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I am writing a simple interface in Python for a simple database. The database is a simple database which stores which certain tracks where played at which event and by which artist. The interface in Python isn't yet the problem, though the design of the database is. I've come up with the following thing:

--- EVENTS ---

CREATE TABLE events (
  id INTEGER PRIMARY KEY autoincrement,
  event_name TEXT NOT NULL,
  event_date TEXT NOT NULL,
  <list of tracklist-ids - foreign key?>
);

--- TRACKLISTS ---

CREATE TABLE tracklists (
 id INTEGER PRIMARY KEY autoincrement,
 artist TEXT NOT NULL,
 <list of track-ids - foreign key?>
);  

--- TRACKS ---

CREATE TABLE tracks (
 id INTEGER PRIMARY KEY autoincrement,
 trackartist TEXT NOT NULL,
 trackname TEXT NOT NULL,
 timesplayed INTEGER NOT NULL,
); 

It just doesn't feel logical for me, I need way to many operations to get some simple things out of the databases, few examples:

  • Get a list of songs (tracks) played by artist A in the years 2006 till 2009: would require looping through the 'tracklists' table to get every tracklistid of artist A, then look it up in the 'events' table (which is already a pain, how to store a list?)

  • Lookup which artist played track A most of the times: loop through the whole 'tracklists ' table and get some sort of counter which looks for the trackid of track A

It might become a bit confusing because I'm talking about a lot of different things but to me it seems my database can be designed much better or should I use some kind of other approach to tackle this program database-wise? I'm looking for a basic start-off or hints/tips to get this database much more efficient and better. I know that not every lookup can be fast but to me this does not seem very efficient. Also, is there a better way of storing list into a SQL-database without having them to store them into strings?

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2 Answers 2

up vote 2 down vote accepted

I agree with Jens Schauder that you want to let the DBMS worry about filtering and counting, but I have to disagree that the list of tables is fine insofar as what OP is proposing isn't normalized. This is not a small issue, because it will prevent the DBMS from doing its job.

Also, importantly, the idea is not to keep a running tally of how many times a track is played, but to keep a record of every time a track is played. The difference is that what you want to store is a history of events, not a summary of events.

What you want are tables that look more like this:

--- EVENTS --- 

CREATE TABLE events ( 
  id INTEGER PRIMARY KEY autoincrement, 
  event_name TEXT NOT NULL, 
  event_date TEXT NOT NULL, 
); 

--- ARTISTS ---

CREATE TABLE artists (
  id INTEGER PRIMARY KEY autoincrement,
  artist_name TEXT NOT NULL
);

--- TRACKS --- 

CREATE TABLE tracks ( 
 id INTEGER PRIMARY KEY autoincrement, 
 trackname TEXT NOT NULL, 
 artist_id INTEGER, 
 FOREIGN KEY(artist_id) REFERENCES artists(id)
);  

--- PERFORMANCES ---

CREATE TABLE performances (
  id INTEGER PRIMARY KEY autoincrement,
  event_id INTEGER,
  track_id INTEGER,
  FOREIGN KEY (event_id) REFERENCES events(id),
  FOREIGN KEY (track_id) REFERENCES tracks(id)
);

This table structure is in third normal form (3NF) and will be easy to both write to and to query.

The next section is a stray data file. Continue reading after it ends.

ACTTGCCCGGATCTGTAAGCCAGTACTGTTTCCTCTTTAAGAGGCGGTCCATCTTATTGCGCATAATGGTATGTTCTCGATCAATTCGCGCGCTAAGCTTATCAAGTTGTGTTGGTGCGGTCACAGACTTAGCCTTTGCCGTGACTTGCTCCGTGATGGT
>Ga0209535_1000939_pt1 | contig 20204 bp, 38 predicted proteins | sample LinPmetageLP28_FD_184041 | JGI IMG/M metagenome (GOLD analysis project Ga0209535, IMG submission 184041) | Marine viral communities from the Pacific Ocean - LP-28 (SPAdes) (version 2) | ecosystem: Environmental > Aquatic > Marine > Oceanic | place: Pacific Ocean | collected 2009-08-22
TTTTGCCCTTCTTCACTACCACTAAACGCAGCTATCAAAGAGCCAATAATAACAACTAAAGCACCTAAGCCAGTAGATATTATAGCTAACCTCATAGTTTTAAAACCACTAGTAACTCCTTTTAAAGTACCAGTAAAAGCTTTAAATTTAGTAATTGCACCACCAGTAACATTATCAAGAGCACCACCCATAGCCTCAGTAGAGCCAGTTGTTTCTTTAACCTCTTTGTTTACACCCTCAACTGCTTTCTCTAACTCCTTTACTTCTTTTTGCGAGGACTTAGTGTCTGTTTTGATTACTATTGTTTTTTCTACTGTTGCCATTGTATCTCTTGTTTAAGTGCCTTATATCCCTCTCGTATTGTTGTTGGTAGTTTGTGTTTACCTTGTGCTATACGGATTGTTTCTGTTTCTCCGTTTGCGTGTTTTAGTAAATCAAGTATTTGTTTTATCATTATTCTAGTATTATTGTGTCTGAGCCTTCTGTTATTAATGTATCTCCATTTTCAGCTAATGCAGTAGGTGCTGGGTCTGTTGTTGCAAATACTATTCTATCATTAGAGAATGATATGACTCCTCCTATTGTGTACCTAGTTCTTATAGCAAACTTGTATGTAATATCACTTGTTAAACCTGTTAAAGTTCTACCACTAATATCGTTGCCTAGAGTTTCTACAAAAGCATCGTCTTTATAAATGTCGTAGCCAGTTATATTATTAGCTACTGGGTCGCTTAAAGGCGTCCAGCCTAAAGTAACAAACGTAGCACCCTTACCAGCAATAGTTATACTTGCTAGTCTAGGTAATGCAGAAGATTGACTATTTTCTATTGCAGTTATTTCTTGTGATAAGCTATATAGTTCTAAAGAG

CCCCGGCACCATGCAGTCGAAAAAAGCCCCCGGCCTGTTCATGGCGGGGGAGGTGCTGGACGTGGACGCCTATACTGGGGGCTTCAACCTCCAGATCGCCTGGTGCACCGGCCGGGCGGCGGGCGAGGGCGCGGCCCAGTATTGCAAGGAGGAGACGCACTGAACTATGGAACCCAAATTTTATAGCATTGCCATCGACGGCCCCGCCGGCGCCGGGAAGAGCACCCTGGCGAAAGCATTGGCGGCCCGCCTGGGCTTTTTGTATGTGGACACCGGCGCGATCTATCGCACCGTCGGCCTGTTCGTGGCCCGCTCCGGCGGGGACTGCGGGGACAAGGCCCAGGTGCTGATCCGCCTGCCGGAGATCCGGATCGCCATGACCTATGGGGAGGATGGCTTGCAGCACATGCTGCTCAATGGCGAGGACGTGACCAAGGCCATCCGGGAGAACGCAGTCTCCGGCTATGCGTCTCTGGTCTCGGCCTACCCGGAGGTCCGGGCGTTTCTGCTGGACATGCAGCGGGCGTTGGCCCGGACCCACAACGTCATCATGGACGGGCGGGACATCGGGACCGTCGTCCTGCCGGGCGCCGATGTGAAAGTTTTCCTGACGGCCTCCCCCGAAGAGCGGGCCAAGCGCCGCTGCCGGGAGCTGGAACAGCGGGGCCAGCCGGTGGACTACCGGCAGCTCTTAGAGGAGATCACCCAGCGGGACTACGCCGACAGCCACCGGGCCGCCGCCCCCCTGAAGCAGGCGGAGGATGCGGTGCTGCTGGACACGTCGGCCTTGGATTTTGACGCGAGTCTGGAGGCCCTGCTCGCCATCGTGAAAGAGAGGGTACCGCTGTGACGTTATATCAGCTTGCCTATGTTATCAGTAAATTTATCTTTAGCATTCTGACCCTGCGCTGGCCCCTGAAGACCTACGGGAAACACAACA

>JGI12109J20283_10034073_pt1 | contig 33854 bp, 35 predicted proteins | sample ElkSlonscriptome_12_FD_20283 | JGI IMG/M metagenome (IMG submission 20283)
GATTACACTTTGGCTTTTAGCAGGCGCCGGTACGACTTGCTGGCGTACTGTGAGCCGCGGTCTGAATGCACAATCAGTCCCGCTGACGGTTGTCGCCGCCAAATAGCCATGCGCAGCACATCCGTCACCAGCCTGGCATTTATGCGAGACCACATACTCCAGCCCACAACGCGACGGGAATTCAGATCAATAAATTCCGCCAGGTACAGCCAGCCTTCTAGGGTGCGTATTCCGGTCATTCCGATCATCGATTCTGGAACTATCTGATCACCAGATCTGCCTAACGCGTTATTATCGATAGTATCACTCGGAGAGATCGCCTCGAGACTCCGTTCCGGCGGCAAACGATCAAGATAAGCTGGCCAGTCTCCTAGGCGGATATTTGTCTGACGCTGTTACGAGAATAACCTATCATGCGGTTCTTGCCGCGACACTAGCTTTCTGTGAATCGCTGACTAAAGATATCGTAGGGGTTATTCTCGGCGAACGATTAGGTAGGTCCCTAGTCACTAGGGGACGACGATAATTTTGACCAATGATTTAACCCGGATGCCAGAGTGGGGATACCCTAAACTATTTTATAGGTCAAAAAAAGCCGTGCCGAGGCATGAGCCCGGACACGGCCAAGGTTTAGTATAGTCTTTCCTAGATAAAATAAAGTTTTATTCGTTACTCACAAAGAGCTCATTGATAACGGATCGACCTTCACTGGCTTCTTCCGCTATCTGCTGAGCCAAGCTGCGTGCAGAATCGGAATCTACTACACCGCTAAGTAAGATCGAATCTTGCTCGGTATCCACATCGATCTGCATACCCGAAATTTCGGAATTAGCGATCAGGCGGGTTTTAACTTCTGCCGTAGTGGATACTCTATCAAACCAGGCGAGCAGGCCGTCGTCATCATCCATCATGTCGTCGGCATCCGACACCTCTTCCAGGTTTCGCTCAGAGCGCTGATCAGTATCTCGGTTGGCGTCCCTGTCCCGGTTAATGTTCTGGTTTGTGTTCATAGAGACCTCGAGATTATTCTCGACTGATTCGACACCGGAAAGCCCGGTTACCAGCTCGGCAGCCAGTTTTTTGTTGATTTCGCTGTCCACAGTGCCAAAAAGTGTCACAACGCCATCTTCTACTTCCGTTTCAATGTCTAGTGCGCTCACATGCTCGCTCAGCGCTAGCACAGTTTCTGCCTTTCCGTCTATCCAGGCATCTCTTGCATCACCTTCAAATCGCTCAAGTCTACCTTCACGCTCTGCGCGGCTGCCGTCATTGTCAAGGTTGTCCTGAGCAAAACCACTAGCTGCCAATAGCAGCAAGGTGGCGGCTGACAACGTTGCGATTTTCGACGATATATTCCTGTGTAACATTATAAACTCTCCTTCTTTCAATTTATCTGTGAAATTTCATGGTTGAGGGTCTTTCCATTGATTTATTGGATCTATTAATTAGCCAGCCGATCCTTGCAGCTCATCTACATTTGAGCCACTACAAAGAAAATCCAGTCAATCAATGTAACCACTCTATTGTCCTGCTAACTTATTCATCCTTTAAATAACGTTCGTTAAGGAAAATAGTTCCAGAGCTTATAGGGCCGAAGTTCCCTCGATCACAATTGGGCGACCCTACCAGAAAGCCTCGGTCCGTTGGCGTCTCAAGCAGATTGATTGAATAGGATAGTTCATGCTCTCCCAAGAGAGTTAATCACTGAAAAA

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Very interesting, some questions: if I have 10 tracks with the same name and three different artists it would still create 10 entries in the tracks table? Isnt this a waste of space? And secondly; you're linking event_id <-> track_id, has this some specific reason? –  wvd Mar 12 '12 at 15:53
    
@wvd - Linking event_id and track_is is like saying "This track was played at this event". The point is to make a note of the fact that something happened. You count up the somethings that happened after the fact, not while you are recording it. This is a much better approach for many reasons. Regarding your question about 10 tracks and three artists, I'm not sure I follow you. Do you mean three artists collaborated on 10 different songs or do you mean that 10 separate songs from 3 different artists were performed at an event? Can you give an example (even a made-up one)? –  Joel Brown Mar 12 '12 at 19:46
    
I understand how you think. Seems smart. I wrote down some entries in the tables here, the only problem is: artists can PRODUCE and PLAY tracks. With your method I can never say "artist X has played track A the most of the times". –  wvd Mar 12 '12 at 20:41
    
Edit: I can, I can just use the trackname for the full trackname (including artist) and use the foreign key artist_id as a reference to the artist who actually played the track at that event. Looks fine! Thanks! –  wvd Mar 12 '12 at 20:42
    
@wvd - If your model says that tracks don't "belong" to artists, then you just have to move the artist_id and FK from tracks down to performances. Then each performance of a song could be by a different artist and you could count and compare which artists play which tracks and how often. –  Joel Brown Mar 12 '12 at 21:03

At first glance you database looks fine with the single exception that you don't store a list of ids in one table, but a reference back to that table from the other table.

The looping you describe is in 99% of the cases done by the database using 'count' and 'join'

Databases are really good and fast at counting and looking up.

If you need detailed help how your sql statements should look like make them new questions.

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Thanks :), excited to see if perfomance is much better then I think it can be. –  wvd Mar 12 '12 at 9:50

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